A Watertown, MN man will make a full recovery from paralyzing rat lungworm disease acquired during his visit to Hawaii’s Big Island last November and December, his doctors now say.

Eric Reinert, 22, visited the Big Island’s Puna District to learn about organic farming practices and was exposed to the dangerous rat lungworm disease, or eosinophilic meningitis, which is usually passed to humans by eating produce infested with very tiny snails and slugs.

These semi-slugs, with a vestigial partial shell, are nearly transparent and can contain thousands of parasitic nematodes. The name of the disease stems from the fact that the parasites at one point in their life cycle live in a rat’s lung — although that is not the stage in which humans are infected.

Reinert did not know anything about rat lungworm when he went to Hawaii to explore his interest in organic farming. He said the people he was staying with did not know anything about it either.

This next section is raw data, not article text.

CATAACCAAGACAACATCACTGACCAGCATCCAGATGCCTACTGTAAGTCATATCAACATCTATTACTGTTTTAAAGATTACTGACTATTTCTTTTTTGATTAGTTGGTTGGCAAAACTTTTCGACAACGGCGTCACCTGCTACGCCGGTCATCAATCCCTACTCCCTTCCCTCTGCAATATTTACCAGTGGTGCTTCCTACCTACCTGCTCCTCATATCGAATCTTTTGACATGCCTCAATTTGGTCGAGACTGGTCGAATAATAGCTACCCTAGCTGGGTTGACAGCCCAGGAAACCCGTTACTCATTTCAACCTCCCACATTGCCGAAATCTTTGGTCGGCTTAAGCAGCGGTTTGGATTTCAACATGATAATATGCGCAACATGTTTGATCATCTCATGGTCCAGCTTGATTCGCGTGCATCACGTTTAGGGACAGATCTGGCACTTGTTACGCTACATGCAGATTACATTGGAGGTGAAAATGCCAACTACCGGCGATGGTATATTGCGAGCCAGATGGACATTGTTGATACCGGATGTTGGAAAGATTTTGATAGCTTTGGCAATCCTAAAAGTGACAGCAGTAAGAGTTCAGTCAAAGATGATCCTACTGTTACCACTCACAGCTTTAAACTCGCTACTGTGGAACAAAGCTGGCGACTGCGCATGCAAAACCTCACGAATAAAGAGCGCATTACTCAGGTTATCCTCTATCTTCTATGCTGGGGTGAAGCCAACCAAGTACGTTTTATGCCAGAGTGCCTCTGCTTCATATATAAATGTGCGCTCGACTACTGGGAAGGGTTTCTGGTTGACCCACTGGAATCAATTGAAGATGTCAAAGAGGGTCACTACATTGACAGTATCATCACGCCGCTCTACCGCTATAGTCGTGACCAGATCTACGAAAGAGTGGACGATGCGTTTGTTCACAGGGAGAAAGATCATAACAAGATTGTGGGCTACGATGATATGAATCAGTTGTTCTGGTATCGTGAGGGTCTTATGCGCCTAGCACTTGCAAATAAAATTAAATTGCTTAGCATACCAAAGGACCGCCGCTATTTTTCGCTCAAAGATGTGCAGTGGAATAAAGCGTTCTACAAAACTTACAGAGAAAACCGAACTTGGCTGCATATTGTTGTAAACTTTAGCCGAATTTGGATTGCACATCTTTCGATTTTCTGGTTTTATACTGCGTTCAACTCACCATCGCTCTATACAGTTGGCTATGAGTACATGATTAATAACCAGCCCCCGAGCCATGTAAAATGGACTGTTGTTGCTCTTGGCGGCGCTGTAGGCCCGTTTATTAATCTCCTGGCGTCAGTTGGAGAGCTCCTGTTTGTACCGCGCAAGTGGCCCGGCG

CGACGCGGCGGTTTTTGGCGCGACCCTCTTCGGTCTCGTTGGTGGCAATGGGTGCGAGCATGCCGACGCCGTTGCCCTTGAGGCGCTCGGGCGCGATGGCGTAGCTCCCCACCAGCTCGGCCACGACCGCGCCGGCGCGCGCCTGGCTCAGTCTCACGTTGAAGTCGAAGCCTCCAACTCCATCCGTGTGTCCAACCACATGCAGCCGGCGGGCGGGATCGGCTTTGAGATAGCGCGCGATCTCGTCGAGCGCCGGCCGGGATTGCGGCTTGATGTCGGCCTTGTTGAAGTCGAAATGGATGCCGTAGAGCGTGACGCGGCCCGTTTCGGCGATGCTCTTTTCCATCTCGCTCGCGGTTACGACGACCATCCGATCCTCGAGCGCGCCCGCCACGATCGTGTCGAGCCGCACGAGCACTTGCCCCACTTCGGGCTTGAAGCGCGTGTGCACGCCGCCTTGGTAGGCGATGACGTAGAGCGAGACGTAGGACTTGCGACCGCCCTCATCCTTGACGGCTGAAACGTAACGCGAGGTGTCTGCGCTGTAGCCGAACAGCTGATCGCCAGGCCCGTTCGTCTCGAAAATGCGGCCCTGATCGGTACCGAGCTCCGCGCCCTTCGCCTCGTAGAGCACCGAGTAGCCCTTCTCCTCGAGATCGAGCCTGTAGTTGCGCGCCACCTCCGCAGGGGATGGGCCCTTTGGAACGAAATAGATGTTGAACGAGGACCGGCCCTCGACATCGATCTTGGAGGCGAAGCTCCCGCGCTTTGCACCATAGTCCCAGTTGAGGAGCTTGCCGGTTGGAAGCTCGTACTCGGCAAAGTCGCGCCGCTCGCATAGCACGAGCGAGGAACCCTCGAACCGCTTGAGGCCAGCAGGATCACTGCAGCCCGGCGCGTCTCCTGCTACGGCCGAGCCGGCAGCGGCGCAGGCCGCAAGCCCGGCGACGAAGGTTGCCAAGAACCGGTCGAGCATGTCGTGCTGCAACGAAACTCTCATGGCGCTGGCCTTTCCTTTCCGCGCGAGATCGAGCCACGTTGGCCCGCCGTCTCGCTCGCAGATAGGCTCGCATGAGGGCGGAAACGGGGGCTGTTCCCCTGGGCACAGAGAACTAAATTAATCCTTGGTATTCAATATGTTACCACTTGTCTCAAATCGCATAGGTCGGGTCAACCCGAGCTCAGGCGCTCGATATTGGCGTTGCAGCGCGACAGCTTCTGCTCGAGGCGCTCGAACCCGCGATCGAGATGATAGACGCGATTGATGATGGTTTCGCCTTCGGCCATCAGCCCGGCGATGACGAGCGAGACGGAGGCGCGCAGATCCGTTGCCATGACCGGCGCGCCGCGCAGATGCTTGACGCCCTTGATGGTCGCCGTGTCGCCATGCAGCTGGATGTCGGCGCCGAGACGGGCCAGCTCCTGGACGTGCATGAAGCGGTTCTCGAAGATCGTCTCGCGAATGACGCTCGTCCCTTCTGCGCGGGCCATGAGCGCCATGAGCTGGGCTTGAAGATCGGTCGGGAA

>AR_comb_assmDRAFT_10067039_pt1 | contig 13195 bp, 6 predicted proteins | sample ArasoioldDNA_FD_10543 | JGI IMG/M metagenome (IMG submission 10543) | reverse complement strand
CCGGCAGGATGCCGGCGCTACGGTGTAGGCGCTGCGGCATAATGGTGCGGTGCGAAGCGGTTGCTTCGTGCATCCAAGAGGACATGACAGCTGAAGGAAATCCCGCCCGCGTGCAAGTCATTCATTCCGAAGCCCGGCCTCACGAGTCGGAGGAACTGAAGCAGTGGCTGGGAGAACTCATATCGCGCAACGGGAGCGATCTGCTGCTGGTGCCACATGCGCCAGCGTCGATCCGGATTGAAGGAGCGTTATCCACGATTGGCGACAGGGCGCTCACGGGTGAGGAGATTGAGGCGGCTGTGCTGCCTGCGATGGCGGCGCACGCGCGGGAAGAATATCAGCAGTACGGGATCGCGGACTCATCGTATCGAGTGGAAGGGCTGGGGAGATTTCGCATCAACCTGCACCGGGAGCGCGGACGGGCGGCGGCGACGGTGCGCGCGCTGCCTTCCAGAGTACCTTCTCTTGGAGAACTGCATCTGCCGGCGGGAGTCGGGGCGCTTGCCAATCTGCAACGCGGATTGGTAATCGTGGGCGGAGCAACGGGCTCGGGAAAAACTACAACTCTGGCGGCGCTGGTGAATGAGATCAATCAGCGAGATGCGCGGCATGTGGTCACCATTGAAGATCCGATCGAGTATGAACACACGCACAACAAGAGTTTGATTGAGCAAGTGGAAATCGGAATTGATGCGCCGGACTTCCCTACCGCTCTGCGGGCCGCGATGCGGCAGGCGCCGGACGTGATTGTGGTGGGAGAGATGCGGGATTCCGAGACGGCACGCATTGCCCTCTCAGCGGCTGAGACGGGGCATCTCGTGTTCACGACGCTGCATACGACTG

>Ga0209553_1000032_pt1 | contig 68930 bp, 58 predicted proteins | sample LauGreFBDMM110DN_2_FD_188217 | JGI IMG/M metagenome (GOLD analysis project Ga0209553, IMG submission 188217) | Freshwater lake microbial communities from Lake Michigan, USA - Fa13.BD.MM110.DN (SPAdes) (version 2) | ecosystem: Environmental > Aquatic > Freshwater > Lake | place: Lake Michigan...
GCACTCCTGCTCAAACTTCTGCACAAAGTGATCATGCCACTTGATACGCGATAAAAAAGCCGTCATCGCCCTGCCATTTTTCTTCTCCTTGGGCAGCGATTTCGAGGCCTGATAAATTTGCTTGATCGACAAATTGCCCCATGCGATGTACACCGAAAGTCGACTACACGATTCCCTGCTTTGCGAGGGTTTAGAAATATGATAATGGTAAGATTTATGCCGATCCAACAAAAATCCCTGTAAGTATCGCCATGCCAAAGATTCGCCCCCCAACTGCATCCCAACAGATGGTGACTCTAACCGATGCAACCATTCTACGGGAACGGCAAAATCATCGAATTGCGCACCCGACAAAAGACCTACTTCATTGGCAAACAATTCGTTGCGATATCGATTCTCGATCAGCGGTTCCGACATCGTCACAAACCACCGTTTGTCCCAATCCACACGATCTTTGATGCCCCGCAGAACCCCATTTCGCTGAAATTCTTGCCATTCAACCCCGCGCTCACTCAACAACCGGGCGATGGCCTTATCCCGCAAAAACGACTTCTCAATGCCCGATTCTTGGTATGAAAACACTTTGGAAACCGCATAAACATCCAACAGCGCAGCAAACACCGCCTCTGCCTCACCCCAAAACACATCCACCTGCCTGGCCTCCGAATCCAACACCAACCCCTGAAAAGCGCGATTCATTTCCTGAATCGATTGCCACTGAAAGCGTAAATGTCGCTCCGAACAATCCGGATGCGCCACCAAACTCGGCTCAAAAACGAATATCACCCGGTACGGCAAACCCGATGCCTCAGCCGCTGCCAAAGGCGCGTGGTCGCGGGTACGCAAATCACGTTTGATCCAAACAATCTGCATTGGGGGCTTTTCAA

The paralysis left him dreading every movement, which he called “horrible, awful, terrible,” and caused him to lose 50 pounds.

Big Island residents and home gardeners around Hilo are periodically warned about rat lungworm diseases, advised to look out for “slime trails,” and urged to carefully and thoroughly wash locally grown produce.

Reinert is now using a wheelchair and preparing to learn to walk again. He is getting better, but the side of his face remains numb.

Crippling parasites have not changed his goals, however.  Reinert still wants to go into organic agriculture.